Key KPIs, ATM machines and other such nonsense

All KPIs are metrics, but not all metrics are KPIs. Are they key to the business’ success? Or do they contribute to it? When it comes to analytics, not all performance indicators are critical.

Something you may or may not be aware of is RAS syndrome (Redundant Acronym Syndrome). This is where an acronym is used but either the first or last word is used again anyway – RAS syndrome is itself afflicted ironically!

Some of the common ‘mistakes’ we all make (guilty as charged) are:

  • COVID disease
  • HIV virus
  • ATM machine
  • PIN number
  • DC comics
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The worst offender though has to be the ‘Key KPI’, which I hear more often than I’d like, working in analytics. Just to be super clear, KPI stands for Key Performance Indicator.

Christopher Penn puts it nicely, defining a KPI as:

“A number for which you will get a bonus or fired.”

So what is a ‘key’ KPI? My theory is that it’s a symptom of overusing the term ‘KPI’ when referring to any and all metrics, or performance indicators.

I’m sure most of us have used some form of project management tool like Jira, and have seen cases where the ‘high priority’ flag has been abused. This means that to escalate a real high priority item, something even grander must be used – a ‘highest priority’ if you will. But then what if that gets overused too? A ‘super-duper highest and of most importance priority’?

When it comes to looking in Google Analytics, it’s not uncommon to hear people referring to some of the out-of-the-box metrics such as Bounce Rate, Sessions, Average Session Duration, etc. as KPIs. I’m not saying that they can’t be KPIs, but my money is on them not being all that ‘key’.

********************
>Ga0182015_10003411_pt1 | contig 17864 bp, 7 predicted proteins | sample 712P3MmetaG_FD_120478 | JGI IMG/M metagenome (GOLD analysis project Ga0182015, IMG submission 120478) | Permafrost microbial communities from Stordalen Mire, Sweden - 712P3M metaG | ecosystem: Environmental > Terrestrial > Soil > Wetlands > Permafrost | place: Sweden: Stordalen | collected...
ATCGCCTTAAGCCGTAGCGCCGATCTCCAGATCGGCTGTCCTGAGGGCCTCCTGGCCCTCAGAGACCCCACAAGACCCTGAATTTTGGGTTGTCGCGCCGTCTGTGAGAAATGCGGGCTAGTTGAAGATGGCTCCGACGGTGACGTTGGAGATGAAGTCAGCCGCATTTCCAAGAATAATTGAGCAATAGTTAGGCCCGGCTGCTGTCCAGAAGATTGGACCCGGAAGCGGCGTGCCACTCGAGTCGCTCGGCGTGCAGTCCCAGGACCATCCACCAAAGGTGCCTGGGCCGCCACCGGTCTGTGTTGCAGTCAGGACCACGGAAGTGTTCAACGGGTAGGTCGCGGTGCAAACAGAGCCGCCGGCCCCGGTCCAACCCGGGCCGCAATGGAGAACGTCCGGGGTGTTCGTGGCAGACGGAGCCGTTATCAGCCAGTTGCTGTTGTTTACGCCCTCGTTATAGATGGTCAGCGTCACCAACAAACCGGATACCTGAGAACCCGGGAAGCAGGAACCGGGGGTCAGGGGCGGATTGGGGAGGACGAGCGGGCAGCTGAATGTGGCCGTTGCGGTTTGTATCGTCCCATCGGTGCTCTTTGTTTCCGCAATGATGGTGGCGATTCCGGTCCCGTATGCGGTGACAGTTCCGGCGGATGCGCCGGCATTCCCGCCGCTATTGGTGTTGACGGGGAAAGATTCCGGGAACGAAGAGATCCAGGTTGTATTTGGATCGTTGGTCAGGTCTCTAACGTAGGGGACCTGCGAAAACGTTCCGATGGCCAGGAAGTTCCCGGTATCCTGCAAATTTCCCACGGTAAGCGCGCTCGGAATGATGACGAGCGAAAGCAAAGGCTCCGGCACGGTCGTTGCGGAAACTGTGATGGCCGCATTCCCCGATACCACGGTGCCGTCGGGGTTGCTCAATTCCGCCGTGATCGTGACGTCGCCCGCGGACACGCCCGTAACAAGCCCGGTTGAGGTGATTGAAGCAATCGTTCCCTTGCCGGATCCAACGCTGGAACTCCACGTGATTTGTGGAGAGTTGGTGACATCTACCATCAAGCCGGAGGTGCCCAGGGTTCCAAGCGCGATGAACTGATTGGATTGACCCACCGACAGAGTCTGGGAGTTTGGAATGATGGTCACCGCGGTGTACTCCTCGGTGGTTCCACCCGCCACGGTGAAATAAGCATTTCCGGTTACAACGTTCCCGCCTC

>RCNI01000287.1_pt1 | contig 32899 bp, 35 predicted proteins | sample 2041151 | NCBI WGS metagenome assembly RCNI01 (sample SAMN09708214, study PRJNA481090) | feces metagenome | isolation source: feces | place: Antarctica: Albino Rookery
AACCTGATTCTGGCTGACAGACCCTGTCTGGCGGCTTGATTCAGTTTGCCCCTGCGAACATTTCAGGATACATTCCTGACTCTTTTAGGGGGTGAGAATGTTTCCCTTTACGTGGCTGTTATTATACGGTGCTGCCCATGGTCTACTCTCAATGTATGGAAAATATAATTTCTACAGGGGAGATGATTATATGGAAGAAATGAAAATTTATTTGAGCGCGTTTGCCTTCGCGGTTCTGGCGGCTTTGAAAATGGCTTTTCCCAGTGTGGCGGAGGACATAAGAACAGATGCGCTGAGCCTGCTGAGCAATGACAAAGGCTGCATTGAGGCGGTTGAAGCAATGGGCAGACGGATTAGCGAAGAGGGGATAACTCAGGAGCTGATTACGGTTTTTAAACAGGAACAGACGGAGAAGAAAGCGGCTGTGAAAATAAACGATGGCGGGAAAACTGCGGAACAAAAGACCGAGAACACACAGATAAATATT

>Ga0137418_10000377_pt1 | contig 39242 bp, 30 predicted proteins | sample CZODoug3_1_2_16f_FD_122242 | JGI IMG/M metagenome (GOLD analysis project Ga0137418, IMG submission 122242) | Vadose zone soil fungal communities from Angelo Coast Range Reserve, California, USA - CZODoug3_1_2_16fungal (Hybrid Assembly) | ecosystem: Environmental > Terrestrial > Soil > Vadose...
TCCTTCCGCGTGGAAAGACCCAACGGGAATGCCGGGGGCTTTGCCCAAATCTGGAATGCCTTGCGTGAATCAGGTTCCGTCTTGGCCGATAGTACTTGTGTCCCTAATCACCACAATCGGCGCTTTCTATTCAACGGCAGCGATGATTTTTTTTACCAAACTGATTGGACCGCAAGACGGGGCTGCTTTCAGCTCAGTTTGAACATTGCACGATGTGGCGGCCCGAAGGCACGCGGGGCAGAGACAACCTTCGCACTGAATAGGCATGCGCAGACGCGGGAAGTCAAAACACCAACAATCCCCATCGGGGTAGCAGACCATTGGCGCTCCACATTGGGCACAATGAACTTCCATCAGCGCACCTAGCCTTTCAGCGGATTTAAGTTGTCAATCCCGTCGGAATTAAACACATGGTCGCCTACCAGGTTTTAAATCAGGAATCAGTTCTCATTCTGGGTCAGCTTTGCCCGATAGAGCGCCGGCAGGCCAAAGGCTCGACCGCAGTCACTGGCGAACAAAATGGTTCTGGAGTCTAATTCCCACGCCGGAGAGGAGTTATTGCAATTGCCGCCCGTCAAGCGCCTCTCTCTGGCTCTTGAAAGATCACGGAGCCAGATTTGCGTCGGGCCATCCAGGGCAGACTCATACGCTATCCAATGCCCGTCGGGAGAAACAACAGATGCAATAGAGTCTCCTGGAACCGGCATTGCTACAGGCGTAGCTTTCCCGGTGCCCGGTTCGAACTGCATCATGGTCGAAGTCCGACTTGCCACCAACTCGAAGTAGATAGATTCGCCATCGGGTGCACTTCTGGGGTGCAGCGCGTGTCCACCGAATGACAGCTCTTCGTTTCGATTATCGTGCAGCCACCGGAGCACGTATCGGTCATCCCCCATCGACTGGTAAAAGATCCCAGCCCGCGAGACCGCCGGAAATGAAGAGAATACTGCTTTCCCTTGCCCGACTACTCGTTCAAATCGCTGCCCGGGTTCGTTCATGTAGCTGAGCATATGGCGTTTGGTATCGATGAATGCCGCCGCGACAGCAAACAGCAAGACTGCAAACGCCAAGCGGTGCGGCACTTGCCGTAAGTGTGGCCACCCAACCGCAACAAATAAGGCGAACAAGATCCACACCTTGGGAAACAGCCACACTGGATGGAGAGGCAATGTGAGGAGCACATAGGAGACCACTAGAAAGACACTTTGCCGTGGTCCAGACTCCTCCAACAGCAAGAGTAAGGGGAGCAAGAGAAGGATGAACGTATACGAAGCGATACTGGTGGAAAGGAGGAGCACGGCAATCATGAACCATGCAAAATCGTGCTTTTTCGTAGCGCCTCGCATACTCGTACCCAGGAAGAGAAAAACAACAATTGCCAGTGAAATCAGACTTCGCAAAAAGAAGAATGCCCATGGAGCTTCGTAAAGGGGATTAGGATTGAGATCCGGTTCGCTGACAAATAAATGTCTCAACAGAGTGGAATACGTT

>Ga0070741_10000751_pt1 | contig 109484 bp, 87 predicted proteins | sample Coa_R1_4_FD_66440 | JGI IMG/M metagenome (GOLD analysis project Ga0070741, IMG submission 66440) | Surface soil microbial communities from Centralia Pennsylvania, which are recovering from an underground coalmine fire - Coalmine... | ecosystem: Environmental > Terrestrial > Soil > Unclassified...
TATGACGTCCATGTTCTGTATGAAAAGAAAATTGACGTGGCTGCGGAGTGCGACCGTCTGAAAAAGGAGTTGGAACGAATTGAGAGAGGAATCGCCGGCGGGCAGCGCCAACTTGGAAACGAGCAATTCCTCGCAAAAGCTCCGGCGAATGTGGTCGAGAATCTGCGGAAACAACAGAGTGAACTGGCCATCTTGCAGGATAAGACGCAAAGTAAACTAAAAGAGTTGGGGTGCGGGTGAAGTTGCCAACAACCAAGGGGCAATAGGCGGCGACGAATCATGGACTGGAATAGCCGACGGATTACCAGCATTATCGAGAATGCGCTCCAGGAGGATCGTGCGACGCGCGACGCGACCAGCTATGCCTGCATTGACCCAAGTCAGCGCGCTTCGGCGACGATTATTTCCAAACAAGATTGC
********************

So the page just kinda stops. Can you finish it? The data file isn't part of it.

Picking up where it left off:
Our co-founder Mark Rochefort wrote an article on analytics planning back in 2013 (an oldie but a goodie – the article, that is) which details in part the approach to figuring out what is a KPI and what is not. Mark suggests starting with the business strategy, then identifying supporting strategic goals. Your key performance indicators should be the metrics that best indicate your success in achieving these goals. Supporting metrics can be used to measure the many drivers that contribute towards the KPIs.

The distinction between a KPI and a supporting metric is important here. A KPI is “a number for which you will get a bonus or fired”, so is something like Bounce Rate something you would get fired over? Definitely not! If you would, then it’s probably worth looking elsewhere anyway (shameless plug – how about then working with us?)

I’m not saying Bounce Rate is not a decent metric or performance indicator in its own right, it’s just not integral or ‘key’ to the business’ success – it’s not a KPI.

The definition can also get a bit fuzzy when talking across functions, roles, departments, agencies, etc. For example, a KPI for measuring your PPC agency’s success could be CPC (cost per click), but that would probably not make the cut when looking holistically across the entire business. The agency, marketing manager, CMO, board of directors, et al will all have their own view of what is a KPI and what is a metric (supporting or not).

The stumbling block here is really in the language we use. Just because something is my KPI, does not make it everyone’s (or a business) KPI.

Let’s try to be more considered and deliberate when using the term ‘KPI’ to avoid having to one-up the language and start having to use terms like ‘key KPI’ or ‘main KPI’. Please.

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If you’re questioning what your marketing, website, or app KPIs should be, we can help. We run workshops to create measurement frameworks that support companies and teams knowing what is and is not important in ‘moving the needle’.

Get in touch to chat with one of our Analytics Consultants to see how and where we can help ensure you fully trust your data, and how you can use it to make better decisions.

Written by

Daniel is the innovation and training lead at Measurelab - he is an analytics trainer, co-host of The Measure Pod analytics podcast, and overall fanatic. He loves getting stuck into all things GA4, and most recently with exploring app analytics via Firebase by building his own Android apps.

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